Three essays in health economics

TitleThree essays in health economics
Publication TypeThesis
Year of Publication2012
AuthorsWang, X
AdvisorGrossman, M
Number of Pages118
UniversityCity University of New York
CityUnited States -- New York
Thesis Type3541918
Accession Number1115316395
KeywordsEvent History/Life Cycle, Health Conditions and Status, Healthcare, Public Policy, Retirement Planning and Satisfaction

This dissertation consists of three essays. In my first essay, I examine the relationship of the Special Supplemental Nutrition Program for Women, Infants, and Children (WIC program) to breastfeeding. Although WIC promotes breastfeeding among its participants through education, counseling, and the provision of enhanced food packages to breastfeeding women, the program has been criticized for discouraging breastfeeding by providing free infant formula. In order to estimate the extent to which participation in WIC discourages breastfeeding, I employ a methodology that disentangles selection bias associated with WIC participation from the incentives associated with the provision of free infant formula. Findings suggest that postpartum entrants are less likely to breastfed for at least 6 months and have shorter breastfeeding durations than non-participants, and the effects are significantly larger among twin mothers than among singleton mothers. In my second essay, I investigate the association between WIC participation and infant health. How effective WIC is at improving birth outcomes is under debate. Identifying treatment effect is challenged by selection bias and gestational age bias. We use twins to minimize selection bias associated with WIC participation because twin pregnancy increases the probability of adverse birth outcomes significantly but is unlikely related to other risky behaviors. Our focus is on measures of fetal growth as outcomes amenable to nutritional supplementation. Our findings from two national datasets, PNSS and ECLS-B, suggest that prenatal WIC participation has very limited effect on fetal growth. We do not find evidence of causal effect between WIC and better birth outcomes, especially among twin births. In my third essay, I turn my interest to a different research question, the association between retirement and alcohol consumption. Retirement is life transition whose significance may provoke lifestyle and health behavioral alterations such as alcohol consumption. We examine the effect of retirement on subsequent period alcohol consumption within a two period follow up. We use seven waves of the data from Health and Retirement Study (HRS) and found retirement lead to consume 1.3 more alcoholic drinks per day within men. No effect has been found within retired women.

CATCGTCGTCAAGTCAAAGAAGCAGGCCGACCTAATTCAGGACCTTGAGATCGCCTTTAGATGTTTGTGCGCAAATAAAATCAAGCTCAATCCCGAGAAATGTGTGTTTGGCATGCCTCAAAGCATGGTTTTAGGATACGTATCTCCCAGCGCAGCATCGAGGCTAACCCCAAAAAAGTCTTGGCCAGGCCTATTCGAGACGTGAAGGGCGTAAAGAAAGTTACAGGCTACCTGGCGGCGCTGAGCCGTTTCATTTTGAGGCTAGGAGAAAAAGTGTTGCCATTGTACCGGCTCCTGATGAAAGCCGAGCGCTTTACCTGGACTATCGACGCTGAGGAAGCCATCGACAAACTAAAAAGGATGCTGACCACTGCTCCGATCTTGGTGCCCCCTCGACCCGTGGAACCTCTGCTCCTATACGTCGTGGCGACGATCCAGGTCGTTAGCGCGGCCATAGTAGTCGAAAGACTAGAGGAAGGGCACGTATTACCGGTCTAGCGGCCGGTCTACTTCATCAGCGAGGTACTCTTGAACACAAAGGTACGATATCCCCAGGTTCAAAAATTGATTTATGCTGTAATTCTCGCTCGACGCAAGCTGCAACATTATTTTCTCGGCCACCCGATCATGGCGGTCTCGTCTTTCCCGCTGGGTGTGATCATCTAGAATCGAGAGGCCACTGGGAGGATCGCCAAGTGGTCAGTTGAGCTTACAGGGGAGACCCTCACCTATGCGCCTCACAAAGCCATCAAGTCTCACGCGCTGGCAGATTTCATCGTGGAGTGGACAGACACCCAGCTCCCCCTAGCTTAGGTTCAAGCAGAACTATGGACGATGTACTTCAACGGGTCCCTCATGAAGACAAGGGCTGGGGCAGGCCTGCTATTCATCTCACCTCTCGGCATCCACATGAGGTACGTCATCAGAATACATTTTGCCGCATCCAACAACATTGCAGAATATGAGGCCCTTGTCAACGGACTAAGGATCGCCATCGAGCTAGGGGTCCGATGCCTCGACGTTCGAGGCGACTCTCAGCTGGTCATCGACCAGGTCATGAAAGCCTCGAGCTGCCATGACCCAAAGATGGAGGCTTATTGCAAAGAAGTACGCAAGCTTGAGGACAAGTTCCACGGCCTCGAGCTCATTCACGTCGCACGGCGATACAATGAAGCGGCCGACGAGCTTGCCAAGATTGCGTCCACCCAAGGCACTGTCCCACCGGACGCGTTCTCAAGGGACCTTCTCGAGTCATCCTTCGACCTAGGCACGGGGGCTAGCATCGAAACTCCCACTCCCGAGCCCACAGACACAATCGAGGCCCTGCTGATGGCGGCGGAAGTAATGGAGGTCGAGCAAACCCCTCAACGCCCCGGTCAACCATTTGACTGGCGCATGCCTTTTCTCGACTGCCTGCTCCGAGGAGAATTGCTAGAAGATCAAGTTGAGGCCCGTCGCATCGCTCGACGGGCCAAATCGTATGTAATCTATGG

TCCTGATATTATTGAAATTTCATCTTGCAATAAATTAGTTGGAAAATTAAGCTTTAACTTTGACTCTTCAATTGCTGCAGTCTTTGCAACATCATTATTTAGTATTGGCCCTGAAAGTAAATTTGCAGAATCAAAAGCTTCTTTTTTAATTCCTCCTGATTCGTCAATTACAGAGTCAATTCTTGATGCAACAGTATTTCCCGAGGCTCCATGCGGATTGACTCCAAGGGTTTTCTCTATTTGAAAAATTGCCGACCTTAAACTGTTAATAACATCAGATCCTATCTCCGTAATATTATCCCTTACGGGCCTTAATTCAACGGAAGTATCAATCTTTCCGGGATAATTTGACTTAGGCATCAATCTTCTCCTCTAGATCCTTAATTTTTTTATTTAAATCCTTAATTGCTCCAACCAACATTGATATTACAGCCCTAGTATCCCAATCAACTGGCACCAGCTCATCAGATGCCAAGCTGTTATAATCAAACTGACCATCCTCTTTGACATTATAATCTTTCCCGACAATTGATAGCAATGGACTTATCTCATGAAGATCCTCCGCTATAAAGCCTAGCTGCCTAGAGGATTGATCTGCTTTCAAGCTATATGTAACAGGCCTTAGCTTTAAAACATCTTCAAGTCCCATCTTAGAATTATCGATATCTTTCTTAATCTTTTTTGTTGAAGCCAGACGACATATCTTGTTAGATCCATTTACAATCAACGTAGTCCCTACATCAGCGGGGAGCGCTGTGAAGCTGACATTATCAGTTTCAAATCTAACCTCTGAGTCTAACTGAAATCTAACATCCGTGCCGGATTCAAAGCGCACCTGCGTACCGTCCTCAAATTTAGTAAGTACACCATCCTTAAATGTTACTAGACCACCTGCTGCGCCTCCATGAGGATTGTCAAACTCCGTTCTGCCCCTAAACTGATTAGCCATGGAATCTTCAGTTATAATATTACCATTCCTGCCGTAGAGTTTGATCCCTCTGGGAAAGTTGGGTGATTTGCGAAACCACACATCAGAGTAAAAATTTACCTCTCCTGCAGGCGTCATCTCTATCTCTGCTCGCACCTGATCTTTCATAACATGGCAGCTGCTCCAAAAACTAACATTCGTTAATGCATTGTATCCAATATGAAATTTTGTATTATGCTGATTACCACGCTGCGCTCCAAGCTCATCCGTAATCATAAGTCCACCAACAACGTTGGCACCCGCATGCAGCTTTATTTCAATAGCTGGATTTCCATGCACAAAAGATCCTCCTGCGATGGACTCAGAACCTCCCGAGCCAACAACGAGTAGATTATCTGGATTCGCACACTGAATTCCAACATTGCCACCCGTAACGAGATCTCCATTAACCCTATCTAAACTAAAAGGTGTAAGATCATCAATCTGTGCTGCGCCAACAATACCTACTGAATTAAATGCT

Wang, Xu Breastfeeding 9781267688194 Alcohol 68148022 Health economics 3541918 0501: Economics 0573: Public health 66569 0630: Public policy n/a Social sciences Retirement English 1115316395 Copyright ProQuest, UMI Dissertations Publishing 2012 Infant health 2012 Special Supplemental Nutrition Program for Women, Infants, and Children (WIC) 2799357101 2012-11-26 Health and environmental sciences

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Short TitleThree essays in health economics
Citation Key6143